Mike Vail was September 1975 for me, so profiling him in September 2020 was a must. I noticed that when I wrote about Vail on September 18, I could feel my AMFAS voice changing, just as I suppose it was doing when I was 12 going on 13. My understanding of the Mets was deepening as I moved into adolescence. I was a little less childlike, just slightly more adult. I don’t know that I’ve progressed all that much even at this late date.

“FONZIE WAS SO GREAT!” and “FONZIE’S TEAMS WERE SO GREAT!” probably would have covered all I had to say on September 22, but I attempted to be a little more articulate than that regarding Edgardo Alfonzo and 1997. Not much more articulate, though. That’s a symptom of how viscerally I cherish Fonzie and that first year when his Mets broke through. Do the Fonzie, indeed.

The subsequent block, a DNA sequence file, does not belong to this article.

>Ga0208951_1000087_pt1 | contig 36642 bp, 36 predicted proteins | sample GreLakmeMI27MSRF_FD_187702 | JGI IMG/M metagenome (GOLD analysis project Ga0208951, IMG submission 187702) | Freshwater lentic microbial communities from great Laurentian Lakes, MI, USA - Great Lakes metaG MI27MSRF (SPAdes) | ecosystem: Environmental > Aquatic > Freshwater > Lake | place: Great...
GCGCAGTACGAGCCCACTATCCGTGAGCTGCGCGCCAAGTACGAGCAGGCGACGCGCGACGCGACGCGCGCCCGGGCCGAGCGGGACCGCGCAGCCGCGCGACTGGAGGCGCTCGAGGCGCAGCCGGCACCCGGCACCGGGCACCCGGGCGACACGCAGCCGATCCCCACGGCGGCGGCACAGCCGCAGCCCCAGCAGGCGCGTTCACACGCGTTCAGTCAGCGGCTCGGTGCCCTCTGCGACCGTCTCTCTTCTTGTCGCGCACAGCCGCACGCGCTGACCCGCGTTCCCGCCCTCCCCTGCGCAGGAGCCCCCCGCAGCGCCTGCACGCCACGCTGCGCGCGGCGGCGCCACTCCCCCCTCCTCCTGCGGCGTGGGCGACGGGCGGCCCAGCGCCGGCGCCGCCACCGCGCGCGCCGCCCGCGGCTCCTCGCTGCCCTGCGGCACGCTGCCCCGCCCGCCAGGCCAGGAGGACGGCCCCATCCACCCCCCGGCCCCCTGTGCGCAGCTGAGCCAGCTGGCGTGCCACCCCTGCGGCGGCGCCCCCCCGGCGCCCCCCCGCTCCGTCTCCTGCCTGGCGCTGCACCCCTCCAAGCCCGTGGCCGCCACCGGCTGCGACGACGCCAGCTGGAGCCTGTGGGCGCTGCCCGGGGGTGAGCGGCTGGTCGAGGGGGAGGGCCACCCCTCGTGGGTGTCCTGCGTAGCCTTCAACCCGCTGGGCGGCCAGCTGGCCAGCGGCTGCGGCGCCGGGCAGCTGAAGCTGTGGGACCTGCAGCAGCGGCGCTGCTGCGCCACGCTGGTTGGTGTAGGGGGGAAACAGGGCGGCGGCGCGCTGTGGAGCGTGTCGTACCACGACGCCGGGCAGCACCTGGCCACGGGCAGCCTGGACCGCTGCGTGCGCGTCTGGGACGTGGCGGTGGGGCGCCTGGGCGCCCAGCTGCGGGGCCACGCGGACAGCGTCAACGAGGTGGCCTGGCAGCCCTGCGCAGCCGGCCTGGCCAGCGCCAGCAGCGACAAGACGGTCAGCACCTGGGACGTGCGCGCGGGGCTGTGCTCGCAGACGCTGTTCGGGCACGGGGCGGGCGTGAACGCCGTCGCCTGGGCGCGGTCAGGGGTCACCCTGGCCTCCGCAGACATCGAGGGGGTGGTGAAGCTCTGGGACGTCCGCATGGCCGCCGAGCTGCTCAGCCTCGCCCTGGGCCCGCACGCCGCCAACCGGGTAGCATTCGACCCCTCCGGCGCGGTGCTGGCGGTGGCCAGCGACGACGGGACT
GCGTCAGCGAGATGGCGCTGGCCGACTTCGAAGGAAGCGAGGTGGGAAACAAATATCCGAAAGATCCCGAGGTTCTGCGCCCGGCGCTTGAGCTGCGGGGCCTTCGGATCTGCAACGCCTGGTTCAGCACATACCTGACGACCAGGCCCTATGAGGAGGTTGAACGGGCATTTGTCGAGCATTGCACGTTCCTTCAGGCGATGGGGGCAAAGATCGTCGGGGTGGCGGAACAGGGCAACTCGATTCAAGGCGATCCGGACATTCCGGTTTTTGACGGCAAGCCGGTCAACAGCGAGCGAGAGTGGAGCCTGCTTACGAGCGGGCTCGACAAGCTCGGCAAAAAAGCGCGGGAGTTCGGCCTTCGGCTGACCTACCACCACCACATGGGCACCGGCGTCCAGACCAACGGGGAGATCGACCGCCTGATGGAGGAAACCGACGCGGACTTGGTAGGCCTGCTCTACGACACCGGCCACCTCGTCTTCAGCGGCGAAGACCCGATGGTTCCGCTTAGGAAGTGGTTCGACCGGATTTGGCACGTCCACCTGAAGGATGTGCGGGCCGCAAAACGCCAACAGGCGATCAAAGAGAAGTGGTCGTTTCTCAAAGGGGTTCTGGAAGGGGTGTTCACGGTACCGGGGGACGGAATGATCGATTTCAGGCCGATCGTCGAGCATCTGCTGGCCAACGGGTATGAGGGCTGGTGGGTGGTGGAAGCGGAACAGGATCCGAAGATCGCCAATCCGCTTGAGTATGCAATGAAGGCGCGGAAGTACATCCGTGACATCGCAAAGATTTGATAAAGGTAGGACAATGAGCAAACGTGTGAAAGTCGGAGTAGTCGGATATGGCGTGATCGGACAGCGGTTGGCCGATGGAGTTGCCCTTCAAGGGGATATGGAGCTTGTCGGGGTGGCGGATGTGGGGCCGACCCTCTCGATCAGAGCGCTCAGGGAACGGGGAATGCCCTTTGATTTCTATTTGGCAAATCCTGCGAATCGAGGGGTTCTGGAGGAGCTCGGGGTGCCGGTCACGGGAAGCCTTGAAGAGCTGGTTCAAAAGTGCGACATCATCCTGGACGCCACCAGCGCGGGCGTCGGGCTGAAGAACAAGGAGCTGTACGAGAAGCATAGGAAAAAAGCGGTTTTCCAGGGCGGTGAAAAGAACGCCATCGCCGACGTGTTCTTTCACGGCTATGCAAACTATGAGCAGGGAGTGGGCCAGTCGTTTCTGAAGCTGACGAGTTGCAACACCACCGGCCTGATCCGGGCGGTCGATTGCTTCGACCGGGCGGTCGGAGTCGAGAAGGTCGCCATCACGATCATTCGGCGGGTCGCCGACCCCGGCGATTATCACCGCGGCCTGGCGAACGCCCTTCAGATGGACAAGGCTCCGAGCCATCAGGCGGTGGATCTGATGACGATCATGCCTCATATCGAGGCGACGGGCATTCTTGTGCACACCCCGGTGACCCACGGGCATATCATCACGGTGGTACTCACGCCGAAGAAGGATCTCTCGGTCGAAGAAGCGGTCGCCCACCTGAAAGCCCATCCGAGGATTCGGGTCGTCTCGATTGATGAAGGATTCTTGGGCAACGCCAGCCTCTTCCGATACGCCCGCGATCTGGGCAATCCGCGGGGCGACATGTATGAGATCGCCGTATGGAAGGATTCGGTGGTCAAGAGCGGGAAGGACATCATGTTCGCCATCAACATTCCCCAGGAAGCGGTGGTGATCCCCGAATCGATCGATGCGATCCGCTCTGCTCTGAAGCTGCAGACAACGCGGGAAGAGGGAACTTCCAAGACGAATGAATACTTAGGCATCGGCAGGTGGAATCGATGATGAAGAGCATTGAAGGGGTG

Pete Alonso on October 2 endured a bit of the Ike Davis syndrome, as doctors call it. When I grabbed Pete in the AMFAS supplemental draft Jason and I conducted in March, I was excited that I was gonna get to write about the most dynamic contemporary Met in captivity. Months later, the Polar Bear had melted a little in the heat. I waited until the 2020 season was over to assess where he stood after two years in the majors. It was more fun doing the part where I revisited the feats of his unprecedented rookie year. This is what you run into trying to take the long view of a career still in progress.